There’s good news for Carnival Corporation as they attempt to restart cruises on December 1, 2020.
A judge who seemed poised to throw a major roadblock in the company’s path has instead taken a route that would still allow them to sail before the end of the year.
This is, of course, assuming all of the other necessary pieces fall into place with the CDC and local government.
Why This is Good News For Carnival
Last week, a District Judge for the Southern District of Florida said she would propose that Carnival Corporation present a 60-day environmental plan for each ship in their fleet before they would be allowed to cruise in North America.
Doing so would have made it impossible for the company to both comply with the ruling and still set sail by early December, as they currently hope to do.
But the Miami Herald reports that Judge Patricia Seitz has since walked back her decision, saying that Carnival would need to provide the appropriate certifications 30 days before sailing.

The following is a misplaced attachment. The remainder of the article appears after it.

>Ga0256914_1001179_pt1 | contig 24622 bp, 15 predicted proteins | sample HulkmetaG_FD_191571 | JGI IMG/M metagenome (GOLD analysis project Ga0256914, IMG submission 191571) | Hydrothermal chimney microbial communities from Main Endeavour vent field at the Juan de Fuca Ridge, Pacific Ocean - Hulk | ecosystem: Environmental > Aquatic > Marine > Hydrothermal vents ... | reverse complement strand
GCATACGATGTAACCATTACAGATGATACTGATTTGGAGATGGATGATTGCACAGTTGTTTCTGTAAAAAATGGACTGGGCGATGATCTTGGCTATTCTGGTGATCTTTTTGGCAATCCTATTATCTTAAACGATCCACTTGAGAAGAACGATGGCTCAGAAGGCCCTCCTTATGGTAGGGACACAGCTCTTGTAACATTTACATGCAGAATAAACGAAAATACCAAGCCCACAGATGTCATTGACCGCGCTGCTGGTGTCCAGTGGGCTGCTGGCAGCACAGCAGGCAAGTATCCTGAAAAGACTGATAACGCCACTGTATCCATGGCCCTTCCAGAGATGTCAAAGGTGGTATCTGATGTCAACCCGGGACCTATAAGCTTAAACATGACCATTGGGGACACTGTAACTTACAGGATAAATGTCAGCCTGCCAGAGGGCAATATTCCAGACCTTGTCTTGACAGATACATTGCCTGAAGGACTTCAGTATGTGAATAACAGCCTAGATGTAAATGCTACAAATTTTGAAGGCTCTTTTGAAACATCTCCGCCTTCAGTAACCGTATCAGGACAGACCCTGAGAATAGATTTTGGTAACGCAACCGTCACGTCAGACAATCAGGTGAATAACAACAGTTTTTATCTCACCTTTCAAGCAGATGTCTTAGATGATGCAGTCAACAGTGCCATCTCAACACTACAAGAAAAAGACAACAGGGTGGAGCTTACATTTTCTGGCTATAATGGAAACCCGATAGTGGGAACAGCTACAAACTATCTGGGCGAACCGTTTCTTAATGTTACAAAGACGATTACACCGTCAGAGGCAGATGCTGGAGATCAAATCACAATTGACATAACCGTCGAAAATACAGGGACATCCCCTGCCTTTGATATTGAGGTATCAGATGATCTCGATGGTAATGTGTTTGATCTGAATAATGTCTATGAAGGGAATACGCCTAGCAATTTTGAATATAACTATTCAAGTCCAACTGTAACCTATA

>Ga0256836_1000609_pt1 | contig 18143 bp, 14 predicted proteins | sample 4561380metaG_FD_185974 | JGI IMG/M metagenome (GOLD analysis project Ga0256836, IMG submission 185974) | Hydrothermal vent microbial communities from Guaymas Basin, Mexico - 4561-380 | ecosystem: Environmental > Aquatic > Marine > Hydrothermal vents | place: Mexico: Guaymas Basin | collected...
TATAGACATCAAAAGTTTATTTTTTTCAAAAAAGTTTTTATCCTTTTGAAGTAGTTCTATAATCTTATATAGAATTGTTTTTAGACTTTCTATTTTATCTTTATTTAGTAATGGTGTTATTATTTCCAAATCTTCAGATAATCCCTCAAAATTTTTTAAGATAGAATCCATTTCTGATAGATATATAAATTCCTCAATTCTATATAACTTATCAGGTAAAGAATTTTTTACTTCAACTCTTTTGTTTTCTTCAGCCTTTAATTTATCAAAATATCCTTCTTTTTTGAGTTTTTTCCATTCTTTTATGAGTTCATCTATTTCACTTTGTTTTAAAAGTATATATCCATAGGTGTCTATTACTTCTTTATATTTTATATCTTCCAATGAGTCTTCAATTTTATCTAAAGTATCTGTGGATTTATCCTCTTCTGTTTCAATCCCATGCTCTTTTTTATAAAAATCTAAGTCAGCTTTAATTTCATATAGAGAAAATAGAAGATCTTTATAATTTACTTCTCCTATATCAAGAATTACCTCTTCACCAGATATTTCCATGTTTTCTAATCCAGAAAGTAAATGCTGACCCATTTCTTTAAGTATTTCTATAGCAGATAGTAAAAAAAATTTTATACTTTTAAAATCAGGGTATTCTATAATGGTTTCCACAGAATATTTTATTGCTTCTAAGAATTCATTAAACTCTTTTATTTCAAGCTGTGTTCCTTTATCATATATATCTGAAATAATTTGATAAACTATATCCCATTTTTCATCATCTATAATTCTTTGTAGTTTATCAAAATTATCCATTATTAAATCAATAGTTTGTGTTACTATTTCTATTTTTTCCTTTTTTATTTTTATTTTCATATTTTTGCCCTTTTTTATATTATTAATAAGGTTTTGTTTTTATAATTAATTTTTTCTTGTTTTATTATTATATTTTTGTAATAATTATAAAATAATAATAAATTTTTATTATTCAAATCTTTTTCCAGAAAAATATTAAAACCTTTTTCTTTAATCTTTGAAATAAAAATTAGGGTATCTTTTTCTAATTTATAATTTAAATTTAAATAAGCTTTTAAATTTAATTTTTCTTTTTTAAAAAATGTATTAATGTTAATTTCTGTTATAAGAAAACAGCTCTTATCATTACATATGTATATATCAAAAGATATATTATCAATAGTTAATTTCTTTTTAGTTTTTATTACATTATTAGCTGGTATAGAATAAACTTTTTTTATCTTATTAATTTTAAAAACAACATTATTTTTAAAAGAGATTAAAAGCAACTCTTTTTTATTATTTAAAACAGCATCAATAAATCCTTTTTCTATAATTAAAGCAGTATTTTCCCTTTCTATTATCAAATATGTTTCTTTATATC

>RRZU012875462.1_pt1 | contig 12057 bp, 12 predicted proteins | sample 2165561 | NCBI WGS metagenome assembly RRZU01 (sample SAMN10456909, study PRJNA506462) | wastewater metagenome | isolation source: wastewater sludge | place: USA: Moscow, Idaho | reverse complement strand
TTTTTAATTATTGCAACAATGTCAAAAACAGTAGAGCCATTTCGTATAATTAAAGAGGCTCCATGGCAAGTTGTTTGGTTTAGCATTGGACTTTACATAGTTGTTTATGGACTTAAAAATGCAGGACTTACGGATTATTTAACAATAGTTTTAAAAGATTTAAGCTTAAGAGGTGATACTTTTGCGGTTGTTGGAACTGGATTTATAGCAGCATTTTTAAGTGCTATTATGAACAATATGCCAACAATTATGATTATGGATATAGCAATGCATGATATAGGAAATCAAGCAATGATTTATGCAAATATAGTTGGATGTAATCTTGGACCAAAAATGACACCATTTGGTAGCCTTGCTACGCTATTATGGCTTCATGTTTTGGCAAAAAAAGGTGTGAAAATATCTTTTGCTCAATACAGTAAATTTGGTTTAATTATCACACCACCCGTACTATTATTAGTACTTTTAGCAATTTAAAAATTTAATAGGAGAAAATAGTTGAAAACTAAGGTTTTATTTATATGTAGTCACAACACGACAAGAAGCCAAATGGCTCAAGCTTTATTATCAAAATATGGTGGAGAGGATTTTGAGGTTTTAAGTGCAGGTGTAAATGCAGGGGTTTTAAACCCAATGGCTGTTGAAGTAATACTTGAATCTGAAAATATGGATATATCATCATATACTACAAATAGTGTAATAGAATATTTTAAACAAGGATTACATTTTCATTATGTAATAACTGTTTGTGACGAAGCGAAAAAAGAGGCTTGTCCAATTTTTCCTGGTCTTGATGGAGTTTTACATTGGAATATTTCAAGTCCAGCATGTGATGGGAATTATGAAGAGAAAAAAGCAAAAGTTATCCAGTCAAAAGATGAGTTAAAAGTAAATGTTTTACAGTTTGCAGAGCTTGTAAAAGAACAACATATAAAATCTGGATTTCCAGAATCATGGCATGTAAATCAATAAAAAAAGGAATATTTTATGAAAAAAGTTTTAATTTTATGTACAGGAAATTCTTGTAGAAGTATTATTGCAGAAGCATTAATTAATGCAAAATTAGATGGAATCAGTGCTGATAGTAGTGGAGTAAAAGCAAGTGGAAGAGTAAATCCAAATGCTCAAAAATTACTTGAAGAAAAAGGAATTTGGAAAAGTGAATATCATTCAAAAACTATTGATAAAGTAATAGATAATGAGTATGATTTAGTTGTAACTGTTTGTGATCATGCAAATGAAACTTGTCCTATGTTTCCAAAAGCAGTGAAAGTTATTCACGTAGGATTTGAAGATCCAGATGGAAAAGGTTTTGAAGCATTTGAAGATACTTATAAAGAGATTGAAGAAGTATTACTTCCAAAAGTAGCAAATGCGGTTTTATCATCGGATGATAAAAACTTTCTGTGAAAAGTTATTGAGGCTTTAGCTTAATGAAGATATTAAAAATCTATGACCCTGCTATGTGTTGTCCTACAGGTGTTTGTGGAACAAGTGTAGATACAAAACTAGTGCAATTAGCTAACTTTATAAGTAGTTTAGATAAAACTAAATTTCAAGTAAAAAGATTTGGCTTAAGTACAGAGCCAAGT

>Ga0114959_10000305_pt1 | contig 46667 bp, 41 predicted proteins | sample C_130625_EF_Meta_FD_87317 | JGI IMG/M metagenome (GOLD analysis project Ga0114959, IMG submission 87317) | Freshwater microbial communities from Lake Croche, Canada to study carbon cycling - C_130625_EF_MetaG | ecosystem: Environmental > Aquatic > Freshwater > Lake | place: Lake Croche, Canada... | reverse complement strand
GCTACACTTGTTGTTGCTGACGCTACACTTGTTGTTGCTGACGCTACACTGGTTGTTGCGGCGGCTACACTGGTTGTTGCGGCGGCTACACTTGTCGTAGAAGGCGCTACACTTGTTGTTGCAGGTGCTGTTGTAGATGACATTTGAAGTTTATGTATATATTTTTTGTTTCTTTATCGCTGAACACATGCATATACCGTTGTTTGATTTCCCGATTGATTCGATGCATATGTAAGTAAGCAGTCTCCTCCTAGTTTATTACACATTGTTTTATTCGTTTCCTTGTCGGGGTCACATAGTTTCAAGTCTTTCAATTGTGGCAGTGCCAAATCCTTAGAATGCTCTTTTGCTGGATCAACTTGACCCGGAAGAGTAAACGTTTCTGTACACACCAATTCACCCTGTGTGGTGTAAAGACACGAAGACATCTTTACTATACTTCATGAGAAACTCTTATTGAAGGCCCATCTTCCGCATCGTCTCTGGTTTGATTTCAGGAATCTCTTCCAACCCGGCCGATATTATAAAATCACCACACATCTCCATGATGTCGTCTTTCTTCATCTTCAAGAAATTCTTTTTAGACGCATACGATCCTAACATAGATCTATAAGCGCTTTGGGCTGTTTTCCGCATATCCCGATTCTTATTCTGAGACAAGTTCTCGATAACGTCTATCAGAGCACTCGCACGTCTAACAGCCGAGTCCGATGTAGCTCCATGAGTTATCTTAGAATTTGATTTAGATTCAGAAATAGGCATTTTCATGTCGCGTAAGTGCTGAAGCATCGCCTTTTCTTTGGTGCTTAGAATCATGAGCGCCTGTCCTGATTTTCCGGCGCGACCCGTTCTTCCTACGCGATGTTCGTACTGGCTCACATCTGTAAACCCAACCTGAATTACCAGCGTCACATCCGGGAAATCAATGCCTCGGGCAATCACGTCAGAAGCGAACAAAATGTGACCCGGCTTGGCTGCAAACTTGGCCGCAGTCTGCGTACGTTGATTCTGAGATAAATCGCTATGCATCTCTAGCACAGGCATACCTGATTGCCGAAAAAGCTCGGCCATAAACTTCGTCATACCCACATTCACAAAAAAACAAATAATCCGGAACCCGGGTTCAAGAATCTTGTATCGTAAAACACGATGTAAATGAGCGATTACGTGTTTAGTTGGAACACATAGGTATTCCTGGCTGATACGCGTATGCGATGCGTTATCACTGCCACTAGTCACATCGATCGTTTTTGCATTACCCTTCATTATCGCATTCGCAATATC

Theoretically, this provides the company with time to abide by the Judge’s ruling and still be prepared for a December return.
Carnival Corporation said in a statement, “Our highest responsibility and top priorities are compliance, environmental protection and the health, safety and well-being of our guests, crew, shoreside employees, and the people and communities our ships visit. We will fully comply with the order, along with all other regulatory and legal requirements.”
The cruise company has been on probation since 2017, and then charged with violating probation in 2019, costing the company $60 million in fines.
Upon learning of the probation violations, Judge Seitz considered banning all Carnival ships from sailing out of U.S. ports. As with this latest situation, a compromise was ultimately reached.
All of Carnival’s ships have been out of U.S. territorial waters since June. The current no-sail order by the Centers for Disease Control is expected to expire on October 31, 2020.